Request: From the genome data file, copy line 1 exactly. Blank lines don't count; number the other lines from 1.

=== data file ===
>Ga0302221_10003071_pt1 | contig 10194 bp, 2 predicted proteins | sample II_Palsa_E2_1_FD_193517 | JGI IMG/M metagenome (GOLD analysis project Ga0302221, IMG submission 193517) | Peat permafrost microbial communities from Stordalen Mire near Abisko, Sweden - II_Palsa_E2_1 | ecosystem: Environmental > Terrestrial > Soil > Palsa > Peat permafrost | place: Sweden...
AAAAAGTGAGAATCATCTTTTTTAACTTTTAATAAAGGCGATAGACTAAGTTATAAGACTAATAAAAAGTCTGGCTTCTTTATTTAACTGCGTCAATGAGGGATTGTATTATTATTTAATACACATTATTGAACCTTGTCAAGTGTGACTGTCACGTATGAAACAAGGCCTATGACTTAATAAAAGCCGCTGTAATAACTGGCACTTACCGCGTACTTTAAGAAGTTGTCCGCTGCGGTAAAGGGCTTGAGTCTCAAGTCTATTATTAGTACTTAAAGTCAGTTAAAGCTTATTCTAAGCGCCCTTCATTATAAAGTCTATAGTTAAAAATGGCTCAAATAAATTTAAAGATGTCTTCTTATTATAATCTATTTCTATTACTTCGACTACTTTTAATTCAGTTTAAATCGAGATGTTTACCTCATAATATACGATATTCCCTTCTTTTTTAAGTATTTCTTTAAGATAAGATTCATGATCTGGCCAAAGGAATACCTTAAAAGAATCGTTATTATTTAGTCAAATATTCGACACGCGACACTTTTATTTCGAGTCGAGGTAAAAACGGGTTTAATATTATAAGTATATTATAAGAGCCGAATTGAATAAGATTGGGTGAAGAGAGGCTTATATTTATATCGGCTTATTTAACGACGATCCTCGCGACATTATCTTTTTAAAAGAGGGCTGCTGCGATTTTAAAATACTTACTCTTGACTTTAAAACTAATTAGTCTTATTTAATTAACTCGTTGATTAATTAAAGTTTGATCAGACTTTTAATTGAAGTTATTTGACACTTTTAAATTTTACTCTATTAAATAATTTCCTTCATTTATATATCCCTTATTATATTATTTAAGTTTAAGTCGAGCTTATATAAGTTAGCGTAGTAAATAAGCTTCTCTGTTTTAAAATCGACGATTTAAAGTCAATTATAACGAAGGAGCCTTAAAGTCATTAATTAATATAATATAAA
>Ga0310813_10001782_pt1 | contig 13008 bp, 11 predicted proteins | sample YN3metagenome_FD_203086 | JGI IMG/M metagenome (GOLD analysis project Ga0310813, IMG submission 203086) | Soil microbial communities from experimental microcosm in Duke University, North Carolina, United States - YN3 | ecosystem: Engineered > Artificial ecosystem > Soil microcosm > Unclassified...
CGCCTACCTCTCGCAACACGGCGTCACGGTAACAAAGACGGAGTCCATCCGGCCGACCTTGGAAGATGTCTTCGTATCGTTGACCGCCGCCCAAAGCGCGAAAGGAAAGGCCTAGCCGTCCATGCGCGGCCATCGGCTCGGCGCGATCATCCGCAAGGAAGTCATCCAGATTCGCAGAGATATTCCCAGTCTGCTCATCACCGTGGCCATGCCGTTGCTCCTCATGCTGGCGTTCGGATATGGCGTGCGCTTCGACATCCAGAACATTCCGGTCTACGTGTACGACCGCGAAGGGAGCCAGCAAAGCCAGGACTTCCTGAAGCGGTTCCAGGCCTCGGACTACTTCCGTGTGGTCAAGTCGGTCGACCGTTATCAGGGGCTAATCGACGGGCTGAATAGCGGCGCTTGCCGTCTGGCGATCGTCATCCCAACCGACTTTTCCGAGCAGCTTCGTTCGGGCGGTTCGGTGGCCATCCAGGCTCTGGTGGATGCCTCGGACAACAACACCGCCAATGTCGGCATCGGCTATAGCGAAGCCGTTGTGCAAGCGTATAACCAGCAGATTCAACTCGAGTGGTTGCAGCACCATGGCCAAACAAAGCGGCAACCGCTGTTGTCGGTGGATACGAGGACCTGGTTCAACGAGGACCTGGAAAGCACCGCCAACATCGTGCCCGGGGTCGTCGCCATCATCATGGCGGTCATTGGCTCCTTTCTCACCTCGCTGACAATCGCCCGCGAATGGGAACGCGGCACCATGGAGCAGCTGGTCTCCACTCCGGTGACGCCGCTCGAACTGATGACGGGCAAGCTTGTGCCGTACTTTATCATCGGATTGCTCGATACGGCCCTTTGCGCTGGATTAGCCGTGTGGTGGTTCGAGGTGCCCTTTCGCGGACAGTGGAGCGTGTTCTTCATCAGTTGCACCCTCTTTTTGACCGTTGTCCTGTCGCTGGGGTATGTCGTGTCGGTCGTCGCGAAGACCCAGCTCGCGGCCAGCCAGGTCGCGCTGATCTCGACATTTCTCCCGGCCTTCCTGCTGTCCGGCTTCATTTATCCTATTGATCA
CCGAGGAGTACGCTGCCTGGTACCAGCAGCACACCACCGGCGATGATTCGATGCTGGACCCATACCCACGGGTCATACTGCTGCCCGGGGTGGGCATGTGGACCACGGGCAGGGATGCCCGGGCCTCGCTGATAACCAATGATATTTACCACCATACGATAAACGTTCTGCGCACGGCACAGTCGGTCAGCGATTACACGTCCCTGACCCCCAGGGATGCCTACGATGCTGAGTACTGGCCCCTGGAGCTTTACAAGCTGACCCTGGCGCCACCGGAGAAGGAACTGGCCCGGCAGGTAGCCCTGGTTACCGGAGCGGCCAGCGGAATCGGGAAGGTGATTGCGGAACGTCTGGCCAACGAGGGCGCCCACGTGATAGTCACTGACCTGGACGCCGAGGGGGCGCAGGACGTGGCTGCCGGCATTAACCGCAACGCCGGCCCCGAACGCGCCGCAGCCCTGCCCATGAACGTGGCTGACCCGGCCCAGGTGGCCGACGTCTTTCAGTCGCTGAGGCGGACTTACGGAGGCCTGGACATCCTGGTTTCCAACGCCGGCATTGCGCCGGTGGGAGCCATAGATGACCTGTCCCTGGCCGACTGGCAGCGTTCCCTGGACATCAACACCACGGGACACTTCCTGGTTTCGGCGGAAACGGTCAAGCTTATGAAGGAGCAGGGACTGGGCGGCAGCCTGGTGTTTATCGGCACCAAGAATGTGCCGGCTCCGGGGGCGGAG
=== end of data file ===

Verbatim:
>Ga0302221_10003071_pt1 | contig 10194 bp, 2 predicted proteins | sample II_Palsa_E2_1_FD_193517 | JGI IMG/M metagenome (GOLD analysis project Ga0302221, IMG submission 193517) | Peat permafrost microbial communities from Stordalen Mire near Abisko, Sweden - II_Palsa_E2_1 | ecosystem: Environmental > Terrestrial > Soil > Palsa > Peat permafrost | place: Sweden...